Passive RFID: Proximity tracking devices are passive tags detected and identified by a reader within close range. Example: Price tags with built-in RFID will set off an alarm if leaving the store. Numerous proprietary systems are on the market. NFC (Near Field Communications) signifies a system where the reader performs the identification by almost touching the tag.

Beacons: Bluetooth Low Energy (BLE) signals sent from a fixed position to a mobile device, which then roughly calculates its proximity based on the fading of the signal strength. For robotic vacuum cleaners an infrared light beacon can be used to guide the vehicle towards the charging station.

Dead Reckoning: Measure via incremental counting of driving wheels’ rotation and steering wheel’s angle. Small variations in sizes of wheel or slip of the surface may introduce an accumulated error, hence this method is often combined with other systems for obtaining an exact re-positioning reset.

Scan and draw map: Laser beam reflections are measured and used for calculating the perimeter of a room and objects. Used for instance when positioning fork-lifts in storage facilities.

Visual recognition: The most advanced degree of vision is required in fully autonomous vehicles using Laser/Radar (Lidar) for recognition of all kinds of object and obstructions. A much simpler method can be used for calculating a position indoor tracking printed 2D barcodes placed at regular intervals in a matrix across the ceiling. An upwards facing camera identifies each pattern and the skewed projection of the viewed angle.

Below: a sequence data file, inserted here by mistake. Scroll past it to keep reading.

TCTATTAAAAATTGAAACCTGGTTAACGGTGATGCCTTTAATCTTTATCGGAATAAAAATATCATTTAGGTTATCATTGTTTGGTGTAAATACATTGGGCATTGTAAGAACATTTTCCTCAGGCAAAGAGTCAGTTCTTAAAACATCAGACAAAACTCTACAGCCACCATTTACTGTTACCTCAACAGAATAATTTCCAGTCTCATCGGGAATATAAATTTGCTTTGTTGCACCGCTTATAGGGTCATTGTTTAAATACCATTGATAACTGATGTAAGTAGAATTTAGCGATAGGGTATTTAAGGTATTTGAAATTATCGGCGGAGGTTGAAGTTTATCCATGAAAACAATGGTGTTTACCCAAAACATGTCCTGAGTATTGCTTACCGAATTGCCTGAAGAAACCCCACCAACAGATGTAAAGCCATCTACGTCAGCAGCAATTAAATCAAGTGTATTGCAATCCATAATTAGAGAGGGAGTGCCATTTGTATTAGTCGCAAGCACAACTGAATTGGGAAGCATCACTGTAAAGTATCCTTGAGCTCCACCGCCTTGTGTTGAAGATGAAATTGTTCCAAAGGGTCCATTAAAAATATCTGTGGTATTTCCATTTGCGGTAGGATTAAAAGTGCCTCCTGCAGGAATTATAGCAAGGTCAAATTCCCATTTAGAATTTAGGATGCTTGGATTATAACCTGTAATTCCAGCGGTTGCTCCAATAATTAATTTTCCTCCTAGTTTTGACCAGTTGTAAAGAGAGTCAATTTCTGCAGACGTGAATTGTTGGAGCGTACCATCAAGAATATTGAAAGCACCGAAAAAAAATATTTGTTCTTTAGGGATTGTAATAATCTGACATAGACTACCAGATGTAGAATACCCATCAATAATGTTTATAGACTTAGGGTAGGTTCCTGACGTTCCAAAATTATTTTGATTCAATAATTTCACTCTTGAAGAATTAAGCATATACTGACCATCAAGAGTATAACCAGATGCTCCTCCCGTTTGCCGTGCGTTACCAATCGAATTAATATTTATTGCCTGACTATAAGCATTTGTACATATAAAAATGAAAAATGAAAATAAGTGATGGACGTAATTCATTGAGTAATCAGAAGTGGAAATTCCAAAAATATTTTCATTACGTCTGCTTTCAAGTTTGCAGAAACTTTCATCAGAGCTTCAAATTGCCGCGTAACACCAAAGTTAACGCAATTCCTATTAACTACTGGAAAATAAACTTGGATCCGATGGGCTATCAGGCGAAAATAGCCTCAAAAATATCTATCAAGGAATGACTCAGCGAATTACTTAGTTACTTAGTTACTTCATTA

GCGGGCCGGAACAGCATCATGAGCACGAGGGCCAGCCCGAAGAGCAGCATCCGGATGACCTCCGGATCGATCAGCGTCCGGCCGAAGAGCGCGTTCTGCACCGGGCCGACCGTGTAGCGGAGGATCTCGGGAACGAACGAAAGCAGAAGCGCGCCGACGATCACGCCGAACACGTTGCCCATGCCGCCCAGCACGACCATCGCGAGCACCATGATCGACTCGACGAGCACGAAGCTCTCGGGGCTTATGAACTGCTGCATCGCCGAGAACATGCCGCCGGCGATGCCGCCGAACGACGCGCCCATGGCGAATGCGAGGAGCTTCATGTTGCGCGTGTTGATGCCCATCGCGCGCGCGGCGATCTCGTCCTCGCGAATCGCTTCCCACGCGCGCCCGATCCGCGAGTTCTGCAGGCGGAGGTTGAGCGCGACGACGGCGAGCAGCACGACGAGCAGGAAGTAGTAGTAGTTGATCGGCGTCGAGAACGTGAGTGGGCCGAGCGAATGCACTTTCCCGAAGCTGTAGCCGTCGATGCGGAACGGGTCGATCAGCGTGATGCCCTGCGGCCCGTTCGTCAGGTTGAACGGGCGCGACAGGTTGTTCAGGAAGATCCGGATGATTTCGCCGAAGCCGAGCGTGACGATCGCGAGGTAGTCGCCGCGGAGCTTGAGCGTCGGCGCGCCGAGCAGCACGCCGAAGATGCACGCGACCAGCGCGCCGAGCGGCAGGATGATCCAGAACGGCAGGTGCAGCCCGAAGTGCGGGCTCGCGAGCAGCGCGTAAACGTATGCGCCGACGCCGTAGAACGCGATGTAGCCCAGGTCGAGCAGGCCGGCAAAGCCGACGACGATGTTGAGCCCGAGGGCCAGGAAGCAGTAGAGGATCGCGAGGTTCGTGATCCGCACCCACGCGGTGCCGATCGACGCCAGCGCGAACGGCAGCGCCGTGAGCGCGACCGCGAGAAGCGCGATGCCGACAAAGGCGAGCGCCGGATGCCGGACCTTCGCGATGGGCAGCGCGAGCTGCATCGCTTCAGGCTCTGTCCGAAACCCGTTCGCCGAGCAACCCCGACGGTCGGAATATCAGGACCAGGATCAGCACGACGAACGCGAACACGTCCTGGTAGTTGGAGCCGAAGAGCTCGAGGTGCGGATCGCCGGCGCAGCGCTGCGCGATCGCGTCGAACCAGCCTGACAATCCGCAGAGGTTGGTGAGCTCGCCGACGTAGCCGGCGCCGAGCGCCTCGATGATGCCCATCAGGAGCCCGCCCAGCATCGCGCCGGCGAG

Inertia: A relative movement detection likewise classical gyroscopes in aircrafts now miniaturised to be contained on a chip. From a known starting position and velocity this method measures acceleration as well as rotation in all 3 dimensions which describes any change in movement.

Magnetic field: a digital compass (on chip) can identify the orientation provided no other magnetic signals are causing distortion.

Mix and Improve: Multiple of the listed technologies supplement each other, well-proven or novel, each contributing to precision and robustness of the system. Set a fixpoint via portals or a visual reference to reset dead reckoning & relative movement; supplement satellite signal with known fixpoint: “real time kinematics” refines GPS accuracy to mere centimetres; combine Dead Reckoning and visual recognition of 2D barcodes in the ceiling.

LoRaWAN: A low power wide area network with wide reach. An open standard that runs at unlicensed frequencies, where you establish a network with gateways.

Sigfox: A low power wide area network reminiscent of LoRa. Offered in Denmark by IoT Danmark, which operates the nationwide network that integrates seamlessly to other national Sigfox networks in the world.

NFC: Used especially for wireless cash payments.

Zigbee: Used especially for home automation in smart homes, for example. lighting control.

NB-IoT: Telecommunications companies’ IoT standard. A low-frequency version of the LTE network.

2-3-4G Network: Millions of devices are connected to a small SIM card, which runs primarily over 2G, but also 3G and 4G.

Wifi: The most established standard, especially used for short-range networks, for example. in production facilities.

CATM1: A low power wide area network, especially used in the United States.